A Girl Scout cookie manager is being accused of theft of more than $10,000 worth of cookie money.
Tarra Kopp, 32, allegedly never turned in the $10,285 from cookie sales after a cookie drive for her Girl Scout troop in Ohio. Instead, she kept it for herself and made many excuses as to why she couldn't make the deposit, police say.
Investigators also allege Kopp made nearly $12,000 in withdrawals from the troop's checking account between December 2012 and April 2013. She's being charged with grand theft, Toledo's WTOL-TV reports.
But could she have any potential defenses?
Hand in the Cookie-Money Jar?
Theft varies from state to state, but in general it encompasses the same definition, as seen in Ohio's theft statute. It's usually defined as a taking, with an intent to permanently deprive the rightful owner of her property.
For Kopp, this means she could potentially be found guilty of theft if prosecutors can prove she took the cookie money with no intention of giving it back.
How can prove such an intent? Well, if Kopp spent the money she allegedly stole from her troop's Girl Scout cookie sales, then that may be enough proof for a jury.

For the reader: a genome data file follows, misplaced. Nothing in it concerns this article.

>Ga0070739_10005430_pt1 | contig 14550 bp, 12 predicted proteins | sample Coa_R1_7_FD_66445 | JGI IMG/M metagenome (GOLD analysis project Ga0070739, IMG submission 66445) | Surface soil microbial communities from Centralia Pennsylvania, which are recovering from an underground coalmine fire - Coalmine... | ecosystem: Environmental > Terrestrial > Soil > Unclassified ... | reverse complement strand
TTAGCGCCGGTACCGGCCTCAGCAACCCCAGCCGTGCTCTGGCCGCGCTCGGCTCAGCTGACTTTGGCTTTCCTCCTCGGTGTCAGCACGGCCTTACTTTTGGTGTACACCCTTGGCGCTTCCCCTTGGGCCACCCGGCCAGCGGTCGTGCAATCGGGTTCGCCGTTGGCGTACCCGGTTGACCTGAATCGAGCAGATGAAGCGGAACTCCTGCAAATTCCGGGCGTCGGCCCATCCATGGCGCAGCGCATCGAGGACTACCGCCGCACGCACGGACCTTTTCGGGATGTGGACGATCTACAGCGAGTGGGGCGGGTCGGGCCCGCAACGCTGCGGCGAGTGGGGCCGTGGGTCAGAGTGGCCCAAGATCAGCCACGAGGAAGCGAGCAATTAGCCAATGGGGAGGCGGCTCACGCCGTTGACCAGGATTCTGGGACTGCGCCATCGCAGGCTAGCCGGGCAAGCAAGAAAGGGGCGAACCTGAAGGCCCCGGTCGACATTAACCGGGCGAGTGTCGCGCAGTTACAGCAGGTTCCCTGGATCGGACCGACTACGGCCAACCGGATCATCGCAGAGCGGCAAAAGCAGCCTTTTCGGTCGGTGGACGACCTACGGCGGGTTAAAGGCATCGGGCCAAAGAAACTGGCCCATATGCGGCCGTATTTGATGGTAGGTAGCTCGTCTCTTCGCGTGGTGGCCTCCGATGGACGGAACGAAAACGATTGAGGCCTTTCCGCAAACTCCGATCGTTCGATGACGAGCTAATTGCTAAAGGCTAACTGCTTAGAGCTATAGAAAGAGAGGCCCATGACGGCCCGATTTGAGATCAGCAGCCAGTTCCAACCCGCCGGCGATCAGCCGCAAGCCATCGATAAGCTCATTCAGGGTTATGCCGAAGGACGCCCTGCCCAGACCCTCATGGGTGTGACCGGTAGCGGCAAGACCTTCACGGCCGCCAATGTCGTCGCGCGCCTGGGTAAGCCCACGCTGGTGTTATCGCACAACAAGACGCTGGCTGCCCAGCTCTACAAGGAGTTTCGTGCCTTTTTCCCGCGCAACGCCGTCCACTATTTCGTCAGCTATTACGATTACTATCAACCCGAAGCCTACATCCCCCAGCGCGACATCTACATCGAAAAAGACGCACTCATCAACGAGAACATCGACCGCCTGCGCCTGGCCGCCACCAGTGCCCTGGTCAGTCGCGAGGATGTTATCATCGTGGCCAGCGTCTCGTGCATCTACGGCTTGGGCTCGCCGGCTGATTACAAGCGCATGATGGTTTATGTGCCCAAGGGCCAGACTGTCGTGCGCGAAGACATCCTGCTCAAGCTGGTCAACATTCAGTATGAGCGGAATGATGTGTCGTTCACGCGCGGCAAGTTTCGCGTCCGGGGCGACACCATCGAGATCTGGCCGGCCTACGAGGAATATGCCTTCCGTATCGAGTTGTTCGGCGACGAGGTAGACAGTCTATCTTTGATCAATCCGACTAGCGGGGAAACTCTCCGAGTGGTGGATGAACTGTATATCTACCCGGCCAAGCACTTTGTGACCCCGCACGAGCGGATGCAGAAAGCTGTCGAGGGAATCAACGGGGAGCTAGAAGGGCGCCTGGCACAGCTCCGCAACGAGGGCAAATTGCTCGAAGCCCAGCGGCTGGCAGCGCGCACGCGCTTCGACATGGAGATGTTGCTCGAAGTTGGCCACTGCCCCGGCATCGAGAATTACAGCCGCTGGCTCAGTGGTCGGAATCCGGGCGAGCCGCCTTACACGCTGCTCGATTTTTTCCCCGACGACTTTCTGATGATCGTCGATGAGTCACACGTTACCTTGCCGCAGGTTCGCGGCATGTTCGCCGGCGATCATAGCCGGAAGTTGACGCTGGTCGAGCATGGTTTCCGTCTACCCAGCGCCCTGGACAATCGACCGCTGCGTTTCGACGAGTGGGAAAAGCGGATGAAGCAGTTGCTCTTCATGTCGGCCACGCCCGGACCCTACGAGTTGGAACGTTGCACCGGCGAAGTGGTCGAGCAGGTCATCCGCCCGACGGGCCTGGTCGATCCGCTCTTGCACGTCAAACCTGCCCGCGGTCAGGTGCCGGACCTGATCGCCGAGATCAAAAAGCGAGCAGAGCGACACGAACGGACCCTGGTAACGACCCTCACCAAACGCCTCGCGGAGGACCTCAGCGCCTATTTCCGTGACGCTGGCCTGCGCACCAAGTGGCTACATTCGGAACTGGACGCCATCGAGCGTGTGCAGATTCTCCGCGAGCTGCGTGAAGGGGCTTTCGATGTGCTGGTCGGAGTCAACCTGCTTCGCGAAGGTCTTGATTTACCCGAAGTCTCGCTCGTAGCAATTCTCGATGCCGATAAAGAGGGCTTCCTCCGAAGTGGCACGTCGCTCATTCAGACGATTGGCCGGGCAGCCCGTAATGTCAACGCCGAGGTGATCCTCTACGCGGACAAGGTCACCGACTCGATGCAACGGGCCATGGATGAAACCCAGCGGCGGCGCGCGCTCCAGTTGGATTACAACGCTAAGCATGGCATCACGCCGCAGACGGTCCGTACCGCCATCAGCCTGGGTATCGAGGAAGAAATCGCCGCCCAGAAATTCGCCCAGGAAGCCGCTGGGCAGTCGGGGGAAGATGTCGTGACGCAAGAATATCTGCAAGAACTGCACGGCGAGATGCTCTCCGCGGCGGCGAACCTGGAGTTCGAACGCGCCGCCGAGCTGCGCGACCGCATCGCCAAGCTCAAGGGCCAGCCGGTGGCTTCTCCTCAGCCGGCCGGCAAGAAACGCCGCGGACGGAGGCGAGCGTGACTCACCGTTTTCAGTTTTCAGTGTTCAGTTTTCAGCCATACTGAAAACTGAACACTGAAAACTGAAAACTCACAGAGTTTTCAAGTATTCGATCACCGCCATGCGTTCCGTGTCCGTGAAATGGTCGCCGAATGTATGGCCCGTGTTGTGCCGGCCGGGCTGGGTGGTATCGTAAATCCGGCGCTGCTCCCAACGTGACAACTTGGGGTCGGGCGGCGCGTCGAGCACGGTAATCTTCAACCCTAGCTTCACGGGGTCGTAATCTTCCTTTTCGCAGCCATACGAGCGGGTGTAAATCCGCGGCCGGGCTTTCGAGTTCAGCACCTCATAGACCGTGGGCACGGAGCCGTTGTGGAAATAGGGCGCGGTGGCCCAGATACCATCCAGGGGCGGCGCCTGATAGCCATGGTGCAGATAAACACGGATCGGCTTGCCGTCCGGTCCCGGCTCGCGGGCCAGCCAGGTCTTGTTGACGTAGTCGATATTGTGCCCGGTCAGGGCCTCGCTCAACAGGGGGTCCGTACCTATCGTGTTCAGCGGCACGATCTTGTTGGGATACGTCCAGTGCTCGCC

In addition, there's the issue of those checks that were allegedly written as far back as December. If Kopp made no effort to return those supposedly stolen funds to her troop, then that could also help prove she had an intent to permanently deprive.
Is 'Borrowing' a Defense?
But what if Kopp was just "borrowing" the money? Had she written the checks, withdrawn the money, but then returned it all, would this still be considered theft? Would that even be considered illegal?
Unfortunately for Kopp, that would likely still be considered embezzlement, another form of theft. A person is who is legally given access to someone else's property or money (usually for the purpose of managing or monitoring it), and then misappropriates it for his own personal use or gain, can be found guilty of embezzlement.
In Tarra Kopp's case, she is charged with grand theft, which means the value allegedly stolen was $7,500 to $150,000, according to Ohio law. If convicted of the fourth-degree felony, she could face up to 18 months in prison.